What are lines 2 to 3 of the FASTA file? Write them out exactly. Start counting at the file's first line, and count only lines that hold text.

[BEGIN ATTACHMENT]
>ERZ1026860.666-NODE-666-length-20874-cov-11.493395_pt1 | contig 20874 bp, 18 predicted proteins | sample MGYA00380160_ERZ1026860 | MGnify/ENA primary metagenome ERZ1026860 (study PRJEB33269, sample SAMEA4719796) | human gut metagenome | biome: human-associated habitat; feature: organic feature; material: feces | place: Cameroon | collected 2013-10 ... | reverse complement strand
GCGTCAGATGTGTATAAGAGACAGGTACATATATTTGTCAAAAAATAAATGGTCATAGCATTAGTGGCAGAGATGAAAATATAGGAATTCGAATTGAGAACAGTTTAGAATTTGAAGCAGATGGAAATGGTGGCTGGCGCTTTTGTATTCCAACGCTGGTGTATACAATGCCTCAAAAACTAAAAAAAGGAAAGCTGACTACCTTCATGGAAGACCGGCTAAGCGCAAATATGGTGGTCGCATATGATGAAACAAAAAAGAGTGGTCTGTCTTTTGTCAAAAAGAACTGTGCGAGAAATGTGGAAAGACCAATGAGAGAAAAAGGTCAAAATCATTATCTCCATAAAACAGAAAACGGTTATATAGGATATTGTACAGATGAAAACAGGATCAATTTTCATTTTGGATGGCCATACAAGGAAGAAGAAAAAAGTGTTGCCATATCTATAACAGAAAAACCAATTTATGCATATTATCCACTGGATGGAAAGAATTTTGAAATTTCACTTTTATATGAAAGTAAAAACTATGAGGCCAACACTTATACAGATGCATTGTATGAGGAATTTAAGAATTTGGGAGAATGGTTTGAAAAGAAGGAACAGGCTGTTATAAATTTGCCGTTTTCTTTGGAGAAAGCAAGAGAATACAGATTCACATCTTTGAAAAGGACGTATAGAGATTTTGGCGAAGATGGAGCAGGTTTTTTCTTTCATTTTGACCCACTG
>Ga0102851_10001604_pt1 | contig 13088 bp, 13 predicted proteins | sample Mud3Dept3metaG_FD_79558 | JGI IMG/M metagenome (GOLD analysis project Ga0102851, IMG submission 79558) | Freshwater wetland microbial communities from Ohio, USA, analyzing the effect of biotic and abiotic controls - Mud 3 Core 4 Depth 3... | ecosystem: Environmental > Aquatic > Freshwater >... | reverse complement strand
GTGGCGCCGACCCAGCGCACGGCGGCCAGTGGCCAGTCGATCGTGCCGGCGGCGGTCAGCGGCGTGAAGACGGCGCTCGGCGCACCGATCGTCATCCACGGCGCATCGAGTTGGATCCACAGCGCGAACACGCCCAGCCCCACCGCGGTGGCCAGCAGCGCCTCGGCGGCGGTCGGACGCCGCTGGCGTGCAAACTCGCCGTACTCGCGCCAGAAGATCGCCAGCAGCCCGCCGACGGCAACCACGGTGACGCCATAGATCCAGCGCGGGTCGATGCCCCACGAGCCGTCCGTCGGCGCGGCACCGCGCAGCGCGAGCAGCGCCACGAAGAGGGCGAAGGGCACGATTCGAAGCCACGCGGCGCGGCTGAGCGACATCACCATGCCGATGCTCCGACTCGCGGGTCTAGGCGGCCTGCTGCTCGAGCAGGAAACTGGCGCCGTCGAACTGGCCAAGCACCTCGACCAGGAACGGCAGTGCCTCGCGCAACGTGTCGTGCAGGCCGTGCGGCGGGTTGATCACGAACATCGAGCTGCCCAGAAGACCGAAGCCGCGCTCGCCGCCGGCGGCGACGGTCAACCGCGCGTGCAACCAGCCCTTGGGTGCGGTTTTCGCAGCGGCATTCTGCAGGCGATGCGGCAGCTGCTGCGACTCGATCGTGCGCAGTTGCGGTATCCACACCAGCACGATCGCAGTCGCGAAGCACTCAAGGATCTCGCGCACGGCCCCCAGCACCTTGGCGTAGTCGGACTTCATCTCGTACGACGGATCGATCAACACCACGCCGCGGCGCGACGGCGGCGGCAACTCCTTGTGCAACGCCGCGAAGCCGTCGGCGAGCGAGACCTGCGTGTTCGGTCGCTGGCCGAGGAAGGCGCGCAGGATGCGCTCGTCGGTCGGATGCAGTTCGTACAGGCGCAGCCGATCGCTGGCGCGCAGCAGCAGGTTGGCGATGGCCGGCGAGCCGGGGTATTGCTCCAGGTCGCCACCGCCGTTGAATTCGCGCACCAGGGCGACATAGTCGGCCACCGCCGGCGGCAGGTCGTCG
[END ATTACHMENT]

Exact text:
GCGTCAGATGTGTATAAGAGACAGGTACATATATTTGTCAAAAAATAAATGGTCATAGCATTAGTGGCAGAGATGAAAATATAGGAATTCGAATTGAGAACAGTTTAGAATTTGAAGCAGATGGAAATGGTGGCTGGCGCTTTTGTATTCCAACGCTGGTGTATACAATGCCTCAAAAACTAAAAAAAGGAAAGCTGACTACCTTCATGGAAGACCGGCTAAGCGCAAATATGGTGGTCGCATATGATGAAACAAAAAAGAGTGGTCTGTCTTTTGTCAAAAAGAACTGTGCGAGAAATGTGGAAAGACCAATGAGAGAAAAAGGTCAAAATCATTATCTCCATAAAACAGAAAACGGTTATATAGGATATTGTACAGATGAAAACAGGATCAATTTTCATTTTGGATGGCCATACAAGGAAGAAGAAAAAAGTGTTGCCATATCTATAACAGAAAAACCAATTTATGCATATTATCCACTGGATGGAAAGAATTTTGAAATTTCACTTTTATATGAAAGTAAAAACTATGAGGCCAACACTTATACAGATGCATTGTATGAGGAATTTAAGAATTTGGGAGAATGGTTTGAAAAGAAGGAACAGGCTGTTATAAATTTGCCGTTTTCTTTGGAGAAAGCAAGAGAATACAGATTCACATCTTTGAAAAGGACGTATAGAGATTTTGGCGAAGATGGAGCAGGTTTTTTCTTTCATTTTGACCCACTG
>Ga0102851_10001604_pt1 | contig 13088 bp, 13 predicted proteins | sample Mud3Dept3metaG_FD_79558 | JGI IMG/M metagenome (GOLD analysis project Ga0102851, IMG submission 79558) | Freshwater wetland microbial communities from Ohio, USA, analyzing the effect of biotic and abiotic controls - Mud 3 Core 4 Depth 3... | ecosystem: Environmental > Aquatic > Freshwater >... | reverse complement strand